How Trustworthy are Social Signals as a Ranking Algorithm in SEO?

April 19, 2012 - by admin · Filed Under SEO 3 Comments 
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    Yet again, I’ve been thinking about the future of SEO and the effectiveness of social signals as a ranking algorithm.

    I still can’t see how social signals can provide any kind of effective, ranking algorithm for search engines to use.

    Ignore the fact that social signals will be ten times more susceptible to gaming then links in 12 months time (they are cheaper and quicker to obtain), the types of things that friends will “share” or “like” with their friends are completely different to the types of pages that will get linked to.

    The Difference Between Socially Shared Content and Link Content

    Websites and authors tend to link to website pages which are relevant or which they reference in an article.

    Links tend to be timeless and they accrue naturally over time.  A well-written bio page on “Gandhi” or “how to backup your wordpress site” will get linked to on a regular basis from other relevant sites, allowing Google to see what is popular and authoritative.

    The types of things that get social signals on the other hand tend to be ground breaking news, gossip stories and other interesting things across the web.  As such, the majority of social signals are extremely short term and “viral” in nature.

    Given the social element of liking, tweeting or +1 content, visitors are also going to limit to type of pages they share.  Anything private or medical content is not unlikely to be shared, nor is anything that isn’t ground breaking.

    I might really enjoy reading a 4-year-old page on Texas Holdem Odds or the life and career of William Shakespeare, but I’m much less likely to share it with my friends.  Overall, social signals tend to be used to highlight groundbreaking news, gossip stories, pictures or the serendipity of browsing the Internet. There are certain things that are just aren’t built for sharing.  A “like” isn’t the same as a personal link, instead it’s someone saying “hey come check this out” to their friends.

    Social signals are too “spiky” as well.  A news story will receive 1,000 likes, then disappear to the abyss of the archives.  How is Google meant to work out whether this story is still relevant or up to date?

    When a website links to another website however, that is a timeless piece of reference passing authority and web credence to another site.  Website links have much more longevity then a human “like”, and most sites don’t link out willy nilly.  It’s still an editor-conscious decision, and it’s a system which helps bring order to the Internet.  It allows search engines to rank websites, understand the nature of their content, relevancy, establish a hierarchy of website structure and internal pages, whether someone is still popular, and so on…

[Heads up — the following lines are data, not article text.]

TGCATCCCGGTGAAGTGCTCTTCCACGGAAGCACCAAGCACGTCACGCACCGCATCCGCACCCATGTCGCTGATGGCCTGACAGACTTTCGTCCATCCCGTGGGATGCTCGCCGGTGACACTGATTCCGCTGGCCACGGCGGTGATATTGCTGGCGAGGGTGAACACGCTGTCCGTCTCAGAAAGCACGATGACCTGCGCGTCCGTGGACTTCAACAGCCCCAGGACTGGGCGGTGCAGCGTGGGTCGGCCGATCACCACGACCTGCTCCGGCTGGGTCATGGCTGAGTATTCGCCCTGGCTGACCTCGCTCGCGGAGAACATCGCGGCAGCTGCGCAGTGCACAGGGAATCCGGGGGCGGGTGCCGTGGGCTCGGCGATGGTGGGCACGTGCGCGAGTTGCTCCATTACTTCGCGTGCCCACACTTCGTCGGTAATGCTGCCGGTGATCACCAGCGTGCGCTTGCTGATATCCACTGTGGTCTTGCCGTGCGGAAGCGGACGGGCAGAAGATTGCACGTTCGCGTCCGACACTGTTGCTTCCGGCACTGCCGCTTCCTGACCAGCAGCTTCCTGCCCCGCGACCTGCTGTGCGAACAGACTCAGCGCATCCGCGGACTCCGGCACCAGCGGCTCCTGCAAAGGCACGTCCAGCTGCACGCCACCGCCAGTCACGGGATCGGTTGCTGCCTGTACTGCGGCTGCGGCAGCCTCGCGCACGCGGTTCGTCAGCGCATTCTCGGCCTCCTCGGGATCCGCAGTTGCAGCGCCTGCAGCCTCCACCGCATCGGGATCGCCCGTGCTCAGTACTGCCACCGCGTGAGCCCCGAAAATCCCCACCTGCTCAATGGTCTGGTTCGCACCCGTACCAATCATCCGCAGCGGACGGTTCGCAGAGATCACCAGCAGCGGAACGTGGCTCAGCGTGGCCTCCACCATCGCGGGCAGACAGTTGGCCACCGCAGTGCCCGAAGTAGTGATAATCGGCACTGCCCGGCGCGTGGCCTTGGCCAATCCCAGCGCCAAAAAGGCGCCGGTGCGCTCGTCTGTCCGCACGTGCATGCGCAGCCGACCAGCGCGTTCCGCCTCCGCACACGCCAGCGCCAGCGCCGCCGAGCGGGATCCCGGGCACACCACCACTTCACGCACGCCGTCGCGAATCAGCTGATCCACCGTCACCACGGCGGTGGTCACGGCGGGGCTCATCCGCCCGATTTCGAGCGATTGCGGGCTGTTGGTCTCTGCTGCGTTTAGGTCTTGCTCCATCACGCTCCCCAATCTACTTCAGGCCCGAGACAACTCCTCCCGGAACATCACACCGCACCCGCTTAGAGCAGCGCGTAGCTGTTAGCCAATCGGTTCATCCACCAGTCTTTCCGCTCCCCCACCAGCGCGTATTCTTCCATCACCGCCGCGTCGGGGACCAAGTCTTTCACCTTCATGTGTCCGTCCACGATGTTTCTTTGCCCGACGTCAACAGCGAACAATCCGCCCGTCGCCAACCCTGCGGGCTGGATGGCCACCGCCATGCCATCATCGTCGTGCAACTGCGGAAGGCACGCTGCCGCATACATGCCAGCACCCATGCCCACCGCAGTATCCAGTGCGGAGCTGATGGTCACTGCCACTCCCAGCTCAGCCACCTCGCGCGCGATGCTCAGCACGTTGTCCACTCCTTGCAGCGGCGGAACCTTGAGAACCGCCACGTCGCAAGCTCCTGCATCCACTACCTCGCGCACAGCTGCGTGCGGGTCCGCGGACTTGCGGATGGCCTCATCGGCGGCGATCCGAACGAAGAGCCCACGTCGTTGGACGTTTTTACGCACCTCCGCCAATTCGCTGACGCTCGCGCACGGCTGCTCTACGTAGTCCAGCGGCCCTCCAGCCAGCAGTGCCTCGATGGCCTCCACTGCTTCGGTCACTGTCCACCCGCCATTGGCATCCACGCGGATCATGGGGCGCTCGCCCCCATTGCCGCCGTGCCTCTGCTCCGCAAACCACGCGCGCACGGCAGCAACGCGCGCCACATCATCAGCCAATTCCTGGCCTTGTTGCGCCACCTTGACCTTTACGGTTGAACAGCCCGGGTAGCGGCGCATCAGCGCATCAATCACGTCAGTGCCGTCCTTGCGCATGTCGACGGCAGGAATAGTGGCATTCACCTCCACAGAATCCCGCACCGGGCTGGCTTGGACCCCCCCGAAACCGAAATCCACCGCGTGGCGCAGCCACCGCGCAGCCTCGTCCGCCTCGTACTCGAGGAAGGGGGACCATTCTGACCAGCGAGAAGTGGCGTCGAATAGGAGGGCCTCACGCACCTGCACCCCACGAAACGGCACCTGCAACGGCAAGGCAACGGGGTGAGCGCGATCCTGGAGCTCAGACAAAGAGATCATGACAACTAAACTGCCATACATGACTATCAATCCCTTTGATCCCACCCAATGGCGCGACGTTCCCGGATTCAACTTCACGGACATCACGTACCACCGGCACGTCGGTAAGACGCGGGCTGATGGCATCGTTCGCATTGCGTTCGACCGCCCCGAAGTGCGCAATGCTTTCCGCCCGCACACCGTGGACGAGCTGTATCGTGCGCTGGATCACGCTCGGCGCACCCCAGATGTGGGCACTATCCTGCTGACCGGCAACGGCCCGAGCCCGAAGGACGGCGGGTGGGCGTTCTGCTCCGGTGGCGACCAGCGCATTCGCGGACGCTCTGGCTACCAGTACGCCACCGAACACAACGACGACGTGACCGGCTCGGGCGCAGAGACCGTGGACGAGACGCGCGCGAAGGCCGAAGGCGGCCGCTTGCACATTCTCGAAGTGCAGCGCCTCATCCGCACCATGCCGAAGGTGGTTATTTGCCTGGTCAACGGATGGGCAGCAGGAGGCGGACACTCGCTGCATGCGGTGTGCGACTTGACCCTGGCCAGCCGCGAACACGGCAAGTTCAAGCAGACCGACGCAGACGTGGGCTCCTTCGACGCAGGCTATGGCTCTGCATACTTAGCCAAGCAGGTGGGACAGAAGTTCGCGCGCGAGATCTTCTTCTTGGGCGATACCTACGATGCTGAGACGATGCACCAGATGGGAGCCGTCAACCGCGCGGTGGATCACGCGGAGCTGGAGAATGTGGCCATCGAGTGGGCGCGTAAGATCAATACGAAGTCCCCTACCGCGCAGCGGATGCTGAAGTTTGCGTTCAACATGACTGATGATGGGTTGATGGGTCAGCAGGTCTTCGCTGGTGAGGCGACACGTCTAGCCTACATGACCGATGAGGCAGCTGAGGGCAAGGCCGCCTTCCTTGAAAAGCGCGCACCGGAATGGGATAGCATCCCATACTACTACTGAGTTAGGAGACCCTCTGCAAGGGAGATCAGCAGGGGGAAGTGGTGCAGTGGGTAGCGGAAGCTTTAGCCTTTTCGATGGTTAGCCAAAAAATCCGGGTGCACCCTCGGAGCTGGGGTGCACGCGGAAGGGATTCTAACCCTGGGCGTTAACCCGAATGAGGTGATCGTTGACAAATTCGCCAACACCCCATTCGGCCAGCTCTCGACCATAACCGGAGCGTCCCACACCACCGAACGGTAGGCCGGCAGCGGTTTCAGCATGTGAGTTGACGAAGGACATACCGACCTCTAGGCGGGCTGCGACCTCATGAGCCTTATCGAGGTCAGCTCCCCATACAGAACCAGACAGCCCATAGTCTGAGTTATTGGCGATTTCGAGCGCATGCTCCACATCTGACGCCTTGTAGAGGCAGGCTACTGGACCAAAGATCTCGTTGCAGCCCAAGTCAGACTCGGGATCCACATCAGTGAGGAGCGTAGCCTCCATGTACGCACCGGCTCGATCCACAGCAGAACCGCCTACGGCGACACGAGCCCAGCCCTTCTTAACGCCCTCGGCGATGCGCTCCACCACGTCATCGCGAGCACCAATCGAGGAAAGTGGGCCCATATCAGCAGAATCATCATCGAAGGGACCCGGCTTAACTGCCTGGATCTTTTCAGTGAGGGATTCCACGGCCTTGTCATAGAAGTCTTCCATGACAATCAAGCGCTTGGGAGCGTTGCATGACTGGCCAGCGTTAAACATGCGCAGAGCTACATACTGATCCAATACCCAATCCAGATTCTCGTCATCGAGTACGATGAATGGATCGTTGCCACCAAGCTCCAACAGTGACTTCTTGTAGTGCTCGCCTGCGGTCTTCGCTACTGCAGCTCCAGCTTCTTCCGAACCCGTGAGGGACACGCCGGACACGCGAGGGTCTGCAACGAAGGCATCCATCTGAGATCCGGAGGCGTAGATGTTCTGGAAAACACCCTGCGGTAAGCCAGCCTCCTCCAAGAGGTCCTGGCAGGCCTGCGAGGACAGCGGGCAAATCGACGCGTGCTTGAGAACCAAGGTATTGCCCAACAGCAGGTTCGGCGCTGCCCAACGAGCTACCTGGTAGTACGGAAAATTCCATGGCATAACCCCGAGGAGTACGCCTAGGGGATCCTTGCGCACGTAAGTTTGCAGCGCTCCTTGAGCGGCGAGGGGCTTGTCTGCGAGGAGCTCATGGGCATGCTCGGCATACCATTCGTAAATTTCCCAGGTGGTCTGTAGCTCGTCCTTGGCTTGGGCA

Social signals provide no anchor text, geo-targeting or relevancy signal for Google.  Just because one person on the other-side of the world likes something doesn’t mean someone else will (Just like an english .co.uk website might link to something that an Israeli .co.il site wouldn’t).  If a 5-year old likes a cartoon it doesn’t mean a 50 year old professor will either. So, it’s really hard to any search engine to tear anything apart from these signals, unless of course they know the person, his profession, his age, and can recommend that sort of stuff to others in his circles (which is essentially how Facebook’s advertising is run).

    This is why Google will be investing so much money in G+ and getting users on it (TV Adverts and encourage people to use it).  Social signals are pointless unless you can analyse who is sharing what and who they are, what they like.  When a website gets a link from another site, google analyses the relevance of the website where the link originated  Why shouldn’t this be the same as social signals? I still can’t see G+ rivaling Facebook however because there is no incentive for people to migrate from Facebook to it.  It’s a ghost town.

    That’s one of the many reasons why I can’t see Google Authorship becoming that important.  The other day I clicked on an author from a random Guardian article in the SERPs and the author had a completely, bone-dry empty G+ account.  What’s the point in implementing a rel=author account if you’re not even actively using G+, lol.

    In conclusion, while I think social signals will still be important in the overall SEO algorithm and in distinguishing between good and bad sites, they can’t possibly replace the effectiveness of off-page link ranking signals over the last 15 years.  At least until there’s a bigger breakthrough in the social networking side of things with regards to the semantic web.

     

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